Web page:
5. 5. CHOICE/AGENCY/GAMIFICATION AUTONOMY NEED SATISFACTION ▸ Autonomy: sense of volition or willingness when doing a task ▸ Defined in the following dimensions ▸ Identity: Amount of Avatar-Customization ▸ Activity: Actions (Quests etc.) in a game ▸ Strategy: Different ways of solving problems ▸ Volitional Engagement: Pursuing game goals because you want to ▸ Together with Competence an important predictor of Enjoyment and Immersion (Ryan, Rigby & Przybylski, 2006; Ryan & Rigby, 2011)
  6. 6. CHOICE/AGENCY/GAMIFICATION CUSTOMIZATION FOSTERS AUTONOMY ▸ Shown in studies of Kim et al. (2015), customization acts on game enjoyment via autonomy
  7. 7. CHOICE/AGENCY/GAMIFICATION DARK SOULS 2 ▸ Different from other RPGs, you can choose which skills to learn and which attributes to reinforce ▸ Challenges ▸ Shield run, fists run, etc. ▸ Class “The Deprived: ▸ “Unclothed, origin unknown. Has nothing to fight with, except life-affirming flesh.”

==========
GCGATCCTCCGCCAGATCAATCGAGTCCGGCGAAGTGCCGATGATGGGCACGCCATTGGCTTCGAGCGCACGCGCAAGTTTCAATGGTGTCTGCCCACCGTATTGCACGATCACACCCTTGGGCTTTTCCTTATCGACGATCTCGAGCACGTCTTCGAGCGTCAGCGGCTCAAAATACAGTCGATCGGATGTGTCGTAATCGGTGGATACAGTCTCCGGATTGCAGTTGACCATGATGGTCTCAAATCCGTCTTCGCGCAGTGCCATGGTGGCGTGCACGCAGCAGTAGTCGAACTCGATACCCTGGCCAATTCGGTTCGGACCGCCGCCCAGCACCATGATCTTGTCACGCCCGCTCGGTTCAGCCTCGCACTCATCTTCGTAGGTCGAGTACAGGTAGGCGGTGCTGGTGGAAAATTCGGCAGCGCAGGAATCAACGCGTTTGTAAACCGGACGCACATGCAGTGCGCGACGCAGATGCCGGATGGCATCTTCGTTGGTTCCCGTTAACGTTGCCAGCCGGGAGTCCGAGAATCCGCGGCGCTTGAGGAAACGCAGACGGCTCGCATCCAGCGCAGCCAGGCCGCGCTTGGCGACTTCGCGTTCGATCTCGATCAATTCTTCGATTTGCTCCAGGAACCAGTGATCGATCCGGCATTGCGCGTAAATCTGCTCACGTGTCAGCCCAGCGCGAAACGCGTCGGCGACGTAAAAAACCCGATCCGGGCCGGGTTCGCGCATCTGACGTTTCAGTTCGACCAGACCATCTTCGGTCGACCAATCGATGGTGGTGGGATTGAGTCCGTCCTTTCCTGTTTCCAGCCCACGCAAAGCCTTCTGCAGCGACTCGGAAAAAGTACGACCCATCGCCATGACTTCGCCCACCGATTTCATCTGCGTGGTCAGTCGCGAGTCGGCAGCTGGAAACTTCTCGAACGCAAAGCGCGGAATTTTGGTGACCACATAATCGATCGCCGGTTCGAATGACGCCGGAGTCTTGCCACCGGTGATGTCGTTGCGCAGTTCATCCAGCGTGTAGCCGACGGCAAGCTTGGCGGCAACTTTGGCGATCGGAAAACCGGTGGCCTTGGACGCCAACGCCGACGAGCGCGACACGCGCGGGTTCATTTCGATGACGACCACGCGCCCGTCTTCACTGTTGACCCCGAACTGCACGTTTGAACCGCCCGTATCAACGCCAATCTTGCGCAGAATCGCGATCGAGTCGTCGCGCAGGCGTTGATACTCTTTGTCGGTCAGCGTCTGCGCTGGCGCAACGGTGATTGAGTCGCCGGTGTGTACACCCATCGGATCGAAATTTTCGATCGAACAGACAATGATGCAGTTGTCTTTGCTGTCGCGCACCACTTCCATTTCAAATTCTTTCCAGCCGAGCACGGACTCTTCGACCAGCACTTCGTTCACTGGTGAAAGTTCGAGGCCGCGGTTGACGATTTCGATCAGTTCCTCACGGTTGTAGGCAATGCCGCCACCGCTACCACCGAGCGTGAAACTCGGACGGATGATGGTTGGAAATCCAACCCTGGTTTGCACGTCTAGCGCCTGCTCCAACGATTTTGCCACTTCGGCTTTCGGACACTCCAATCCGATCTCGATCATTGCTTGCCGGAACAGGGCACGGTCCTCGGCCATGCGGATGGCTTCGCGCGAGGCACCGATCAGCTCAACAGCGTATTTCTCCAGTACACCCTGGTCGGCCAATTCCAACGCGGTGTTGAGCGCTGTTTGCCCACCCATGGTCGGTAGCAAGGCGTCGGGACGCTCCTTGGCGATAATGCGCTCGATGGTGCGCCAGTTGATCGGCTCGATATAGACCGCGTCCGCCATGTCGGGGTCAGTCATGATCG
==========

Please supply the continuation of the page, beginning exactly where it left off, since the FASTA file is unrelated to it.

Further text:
8. 8. CHOICE/AGENCY/GAMIFICATION METAL GEAR SOLID 3 EXAMPLE ▸ Different ways out of the cell ▸ Either open cell door (via code) and take care of guard or… ▸ https://www.youtube.com/watch?v=KDZ5WC9bZ3c
  9. 9. CHOICE/AGENCY/GAMIFICATION PARADOX OF CHOICE ▸ More choice is generally perceived as positive (because of autonomy and ownership) ▸ However, some findings from consumer psychology (Schwartz, 2004) point to too much choice being correlated with negative affect, little motivation to choose, and little satisfaction with the options ▸ More choice is perceived as enjoyable but more difficult and more frustrating
  10. 10. CHOICE/AGENCY/GAMIFICATION DISCUSS THE PARADOX OF CHOICE ▸ Can there be too much autonomy in a game? ▸ When would that be the case? Do you know examples? ▸ Does it matter which consequences your decisions have?